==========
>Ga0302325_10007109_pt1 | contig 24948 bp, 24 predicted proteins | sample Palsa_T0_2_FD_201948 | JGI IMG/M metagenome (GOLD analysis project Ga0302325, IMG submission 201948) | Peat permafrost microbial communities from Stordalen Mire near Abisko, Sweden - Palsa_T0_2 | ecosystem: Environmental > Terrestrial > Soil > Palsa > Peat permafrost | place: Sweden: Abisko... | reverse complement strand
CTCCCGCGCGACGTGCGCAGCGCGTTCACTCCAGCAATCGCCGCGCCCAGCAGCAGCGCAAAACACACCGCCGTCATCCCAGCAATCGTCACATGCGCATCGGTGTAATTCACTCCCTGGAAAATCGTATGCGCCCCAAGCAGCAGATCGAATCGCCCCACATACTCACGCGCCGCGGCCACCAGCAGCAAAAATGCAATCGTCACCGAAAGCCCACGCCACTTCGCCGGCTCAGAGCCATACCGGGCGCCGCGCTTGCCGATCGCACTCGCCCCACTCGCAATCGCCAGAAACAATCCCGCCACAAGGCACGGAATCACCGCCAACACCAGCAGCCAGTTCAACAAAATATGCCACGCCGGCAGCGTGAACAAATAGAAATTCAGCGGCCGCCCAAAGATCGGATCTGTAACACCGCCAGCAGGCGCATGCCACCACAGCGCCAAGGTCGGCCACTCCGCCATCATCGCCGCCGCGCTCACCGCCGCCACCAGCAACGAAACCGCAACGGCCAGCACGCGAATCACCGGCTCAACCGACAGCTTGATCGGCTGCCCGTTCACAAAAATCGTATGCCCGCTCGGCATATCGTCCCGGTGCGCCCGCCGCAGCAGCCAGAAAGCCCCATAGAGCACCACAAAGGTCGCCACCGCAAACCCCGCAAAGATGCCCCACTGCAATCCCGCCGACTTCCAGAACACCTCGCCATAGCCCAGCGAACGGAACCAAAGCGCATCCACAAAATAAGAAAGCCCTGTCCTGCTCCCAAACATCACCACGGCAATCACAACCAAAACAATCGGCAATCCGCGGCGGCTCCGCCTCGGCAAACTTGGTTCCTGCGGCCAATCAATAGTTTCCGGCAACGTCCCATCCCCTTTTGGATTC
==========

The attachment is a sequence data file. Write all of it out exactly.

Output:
>Ga0302325_10007109_pt1 | contig 24948 bp, 24 predicted proteins | sample Palsa_T0_2_FD_201948 | JGI IMG/M metagenome (GOLD analysis project Ga0302325, IMG submission 201948) | Peat permafrost microbial communities from Stordalen Mire near Abisko, Sweden - Palsa_T0_2 | ecosystem: Environmental > Terrestrial > Soil > Palsa > Peat permafrost | place: Sweden: Abisko... | reverse complement strand
CTCCCGCGCGACGTGCGCAGCGCGTTCACTCCAGCAATCGCCGCGCCCAGCAGCAGCGCAAAACACACCGCCGTCATCCCAGCAATCGTCACATGCGCATCGGTGTAATTCACTCCCTGGAAAATCGTATGCGCCCCAAGCAGCAGATCGAATCGCCCCACATACTCACGCGCCGCGGCCACCAGCAGCAAAAATGCAATCGTCACCGAAAGCCCACGCCACTTCGCCGGCTCAGAGCCATACCGGGCGCCGCGCTTGCCGATCGCACTCGCCCCACTCGCAATCGCCAGAAACAATCCCGCCACAAGGCACGGAATCACCGCCAACACCAGCAGCCAGTTCAACAAAATATGCCACGCCGGCAGCGTGAACAAATAGAAATTCAGCGGCCGCCCAAAGATCGGATCTGTAACACCGCCAGCAGGCGCATGCCACCACAGCGCCAAGGTCGGCCACTCCGCCATCATCGCCGCCGCGCTCACCGCCGCCACCAGCAACGAAACCGCAACGGCCAGCACGCGAATCACCGGCTCAACCGACAGCTTGATCGGCTGCCCGTTCACAAAAATCGTATGCCCGCTCGGCATATCGTCCCGGTGCGCCCGCCGCAGCAGCCAGAAAGCCCCATAGAGCACCACAAAGGTCGCCACCGCAAACCCCGCAAAGATGCCCCACTGCAATCCCGCCGACTTCCAGAACACCTCGCCATAGCCCAGCGAACGGAACCAAAGCGCATCCACAAAATAAGAAAGCCCTGTCCTGCTCCCAAACATCACCACGGCAATCACAACCAAAACAATCGGCAATCCGCGGCGGCTCCGCCTCGGCAAACTTGGTTCCTGCGGCCAATCAATAGTTTCCGGCAACGTCCCATCCCCTTTTGGATTC